I enjoy technology. I enjoy talking about it, I enjoy using it, and I enjoy thinking about its potential to shape our future. Using technology helped me learn many valuable skills and lessons; one of the most important lessons is to be wary of hype.
Throughout my career in education, I have seen how exciting innovations can often be regarded as a perfect solution, leading to unrealistic expectations and disappointment. This is certainly not an experience unique to me, to this institution, or even to this century – Some imagined a world in which traditional primary education was abolished and replaced with TV screens in the cafeteria, beaming knowledge directly into the brains of the next generation.
Hype can also blind us to important considerations. In their paper, On the Dangers of Stochastic Parrots: Can Language Models Be Too Big?, Emily M. Bender and colleagues assess the current trend of increasingly large language models and ask what potential risks exist (not least the perpetuation of harmful stereotypes) with this technology and what solutions are available to mitigate them. You can watch Professor Bender speak more about this with the Alan Turing Institute:
Of course, tech alone will not save us. However, I continue to be inspired and enthused by the possibilities it offers to improve what we do. All the while trying to remain productively sceptical when we consider whether the University of London should adapt to or mitigate for EdTech’s latest solutions, and to ensure these solutions benefit our students equitably.
For example, there’s significant concern around the use of ChatGPT and how students could potentially use it to avoid engaging with curriculum and assessment in a way that undermines the deep learning we aim to provide. But, as I discussed in January at the Metropolitan College‘s Future of Education webinar, students are already using it, and in less worrying ways. What we need to do is to understand how these new sets of tools are being used and how we can support that use, when right to do so. This is, in part, one of the missions of our Product Innovation team – the team that I work in.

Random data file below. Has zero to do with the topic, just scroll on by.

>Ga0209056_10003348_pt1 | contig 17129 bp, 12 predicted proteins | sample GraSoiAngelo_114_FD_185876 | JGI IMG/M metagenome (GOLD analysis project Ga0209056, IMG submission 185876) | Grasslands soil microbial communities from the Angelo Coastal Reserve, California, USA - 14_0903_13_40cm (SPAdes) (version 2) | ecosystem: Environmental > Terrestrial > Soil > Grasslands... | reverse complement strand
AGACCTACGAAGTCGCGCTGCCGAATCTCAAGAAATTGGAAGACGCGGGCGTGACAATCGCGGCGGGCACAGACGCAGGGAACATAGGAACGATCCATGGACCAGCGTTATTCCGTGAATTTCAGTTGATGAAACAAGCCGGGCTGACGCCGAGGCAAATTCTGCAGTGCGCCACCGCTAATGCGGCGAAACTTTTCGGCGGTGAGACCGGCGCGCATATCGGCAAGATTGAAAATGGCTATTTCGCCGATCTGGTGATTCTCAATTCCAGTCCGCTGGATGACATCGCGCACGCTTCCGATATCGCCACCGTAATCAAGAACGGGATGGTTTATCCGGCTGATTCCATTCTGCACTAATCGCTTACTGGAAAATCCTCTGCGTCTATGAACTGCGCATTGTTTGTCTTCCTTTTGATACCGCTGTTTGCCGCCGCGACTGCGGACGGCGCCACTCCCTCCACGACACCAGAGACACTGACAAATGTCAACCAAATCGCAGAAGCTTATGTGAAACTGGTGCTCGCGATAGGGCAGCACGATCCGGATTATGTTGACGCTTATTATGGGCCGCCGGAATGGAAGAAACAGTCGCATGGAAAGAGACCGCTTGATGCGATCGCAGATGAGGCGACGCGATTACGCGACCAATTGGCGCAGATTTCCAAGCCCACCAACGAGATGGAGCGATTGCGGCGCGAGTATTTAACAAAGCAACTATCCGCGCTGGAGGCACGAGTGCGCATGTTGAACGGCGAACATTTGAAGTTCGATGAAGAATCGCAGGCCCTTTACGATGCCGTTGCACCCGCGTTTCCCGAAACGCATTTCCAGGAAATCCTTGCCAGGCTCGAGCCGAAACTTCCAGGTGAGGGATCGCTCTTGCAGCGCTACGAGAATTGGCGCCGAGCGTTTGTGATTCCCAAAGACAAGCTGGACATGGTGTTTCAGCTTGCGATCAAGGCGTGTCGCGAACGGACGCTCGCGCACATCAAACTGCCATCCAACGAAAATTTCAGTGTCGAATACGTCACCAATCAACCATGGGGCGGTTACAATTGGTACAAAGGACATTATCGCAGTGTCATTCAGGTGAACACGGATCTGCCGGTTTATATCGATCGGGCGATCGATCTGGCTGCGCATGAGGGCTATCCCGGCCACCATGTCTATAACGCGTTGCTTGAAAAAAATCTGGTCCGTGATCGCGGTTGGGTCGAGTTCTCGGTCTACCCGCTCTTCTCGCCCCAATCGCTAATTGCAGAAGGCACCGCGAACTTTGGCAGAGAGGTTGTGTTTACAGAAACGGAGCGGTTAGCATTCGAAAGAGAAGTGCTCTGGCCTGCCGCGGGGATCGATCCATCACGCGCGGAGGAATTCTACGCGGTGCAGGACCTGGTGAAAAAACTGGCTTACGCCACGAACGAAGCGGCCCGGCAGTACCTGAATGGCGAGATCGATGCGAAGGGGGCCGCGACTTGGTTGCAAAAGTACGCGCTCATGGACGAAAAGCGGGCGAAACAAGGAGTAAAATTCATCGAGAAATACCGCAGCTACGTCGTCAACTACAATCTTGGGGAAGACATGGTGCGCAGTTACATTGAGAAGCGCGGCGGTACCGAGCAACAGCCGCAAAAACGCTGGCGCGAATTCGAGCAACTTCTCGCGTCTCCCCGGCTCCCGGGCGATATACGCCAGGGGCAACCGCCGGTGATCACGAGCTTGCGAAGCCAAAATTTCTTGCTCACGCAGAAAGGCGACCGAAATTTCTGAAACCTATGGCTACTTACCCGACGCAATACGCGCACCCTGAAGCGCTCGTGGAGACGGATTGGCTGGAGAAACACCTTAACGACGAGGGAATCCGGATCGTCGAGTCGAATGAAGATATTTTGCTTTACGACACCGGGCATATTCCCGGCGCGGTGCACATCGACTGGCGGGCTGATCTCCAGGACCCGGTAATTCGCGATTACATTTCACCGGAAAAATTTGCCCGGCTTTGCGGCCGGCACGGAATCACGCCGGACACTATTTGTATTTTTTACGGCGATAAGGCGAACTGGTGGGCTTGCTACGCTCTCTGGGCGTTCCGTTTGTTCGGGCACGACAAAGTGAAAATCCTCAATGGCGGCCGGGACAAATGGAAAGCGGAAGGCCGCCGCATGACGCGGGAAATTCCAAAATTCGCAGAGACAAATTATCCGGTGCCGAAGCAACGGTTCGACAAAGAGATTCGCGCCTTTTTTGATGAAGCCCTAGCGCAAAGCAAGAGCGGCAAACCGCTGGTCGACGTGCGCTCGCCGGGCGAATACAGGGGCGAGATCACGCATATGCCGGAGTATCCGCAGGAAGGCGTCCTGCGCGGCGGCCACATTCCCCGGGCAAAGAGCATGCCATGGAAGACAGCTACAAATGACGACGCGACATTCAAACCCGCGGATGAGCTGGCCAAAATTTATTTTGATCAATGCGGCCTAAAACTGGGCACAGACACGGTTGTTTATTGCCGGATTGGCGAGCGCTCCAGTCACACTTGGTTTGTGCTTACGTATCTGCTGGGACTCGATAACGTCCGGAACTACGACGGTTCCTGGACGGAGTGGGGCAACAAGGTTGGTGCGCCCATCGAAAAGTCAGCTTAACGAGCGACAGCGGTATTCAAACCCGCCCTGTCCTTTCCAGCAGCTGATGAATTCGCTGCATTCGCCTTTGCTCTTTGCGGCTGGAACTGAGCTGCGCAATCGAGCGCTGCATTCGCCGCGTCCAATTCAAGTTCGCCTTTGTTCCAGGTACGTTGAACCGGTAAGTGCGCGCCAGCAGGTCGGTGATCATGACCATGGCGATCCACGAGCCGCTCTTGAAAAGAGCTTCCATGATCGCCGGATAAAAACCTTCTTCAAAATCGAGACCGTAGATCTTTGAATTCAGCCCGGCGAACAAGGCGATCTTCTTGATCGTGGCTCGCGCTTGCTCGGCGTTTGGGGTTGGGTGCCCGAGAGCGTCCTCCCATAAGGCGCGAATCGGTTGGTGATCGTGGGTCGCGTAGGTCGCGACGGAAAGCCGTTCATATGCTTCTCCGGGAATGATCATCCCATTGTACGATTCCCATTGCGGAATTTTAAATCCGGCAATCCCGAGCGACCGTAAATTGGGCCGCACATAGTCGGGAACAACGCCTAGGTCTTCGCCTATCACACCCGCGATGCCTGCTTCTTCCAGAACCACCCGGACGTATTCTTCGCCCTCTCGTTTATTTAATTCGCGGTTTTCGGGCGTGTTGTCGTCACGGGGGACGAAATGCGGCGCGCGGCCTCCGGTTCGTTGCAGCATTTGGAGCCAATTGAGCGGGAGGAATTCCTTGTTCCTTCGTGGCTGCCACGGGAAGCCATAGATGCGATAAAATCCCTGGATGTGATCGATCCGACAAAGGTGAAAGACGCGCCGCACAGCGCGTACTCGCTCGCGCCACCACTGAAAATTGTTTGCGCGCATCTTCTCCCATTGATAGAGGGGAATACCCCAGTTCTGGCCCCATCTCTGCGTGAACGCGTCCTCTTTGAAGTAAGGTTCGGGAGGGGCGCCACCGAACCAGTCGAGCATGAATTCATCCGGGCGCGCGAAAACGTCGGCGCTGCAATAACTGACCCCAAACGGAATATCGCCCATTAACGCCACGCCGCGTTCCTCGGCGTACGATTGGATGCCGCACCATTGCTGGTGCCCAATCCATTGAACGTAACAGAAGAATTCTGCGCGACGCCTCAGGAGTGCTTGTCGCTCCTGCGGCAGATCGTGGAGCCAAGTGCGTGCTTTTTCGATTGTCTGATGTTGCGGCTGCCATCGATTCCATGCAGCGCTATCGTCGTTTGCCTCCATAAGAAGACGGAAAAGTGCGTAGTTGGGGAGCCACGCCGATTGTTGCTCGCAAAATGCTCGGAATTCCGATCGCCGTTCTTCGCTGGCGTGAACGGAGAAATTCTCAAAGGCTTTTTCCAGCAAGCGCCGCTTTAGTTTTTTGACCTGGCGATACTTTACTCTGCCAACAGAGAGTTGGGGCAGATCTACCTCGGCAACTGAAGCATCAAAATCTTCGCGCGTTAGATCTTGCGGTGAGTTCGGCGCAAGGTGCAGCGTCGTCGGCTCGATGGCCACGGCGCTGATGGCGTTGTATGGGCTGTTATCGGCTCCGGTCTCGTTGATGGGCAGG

Which leads me to Walter. We’re piloting the use of chatbot AI Tutors in some of our programmes. We hope that this will be a complimentary tool in supporting students through their journey with us, and we’re very proud of the diverse cohort of learners we cater to. We will be surveying them thoroughly about their experience – and they’ll provide the most important judgement.
I’ll be recording some of that experience with you on this blog over the coming months. If you’d like to talk about the pilot, feel free to reach out!
- Hype, or the future of teaching and learning? 3 Limits to AI’s ability to write student essays by Clare Williams for the LSE Impact Blog, 12 January 2023. Should ChatGPT should prompt instructors to revisit how students are assessed if rigorous, robust assessment of knowledge and understanding is to be continued in the era of AI?
- Adapting college writing for the age of large language models such as ChatGPT: some next steps for educator by Anna Mills and Lauren M. E. Goodlad for the Critical AI blog, 17 January 2023
- How AI adds value for education institutions and for learners by Tom Moule for Jisc’s National Centre for AI blog, 17 September 2021
- Our Obsession with Cheating is Ruining Our Relationship with Students by Marc Watkins, for his Rhetorica blog, 26 January 2023
- AI governance and human rights: resetting the relationship paper by Kate Jones for Chatham House, 10 January 2023.
Senior Product Innovation Manager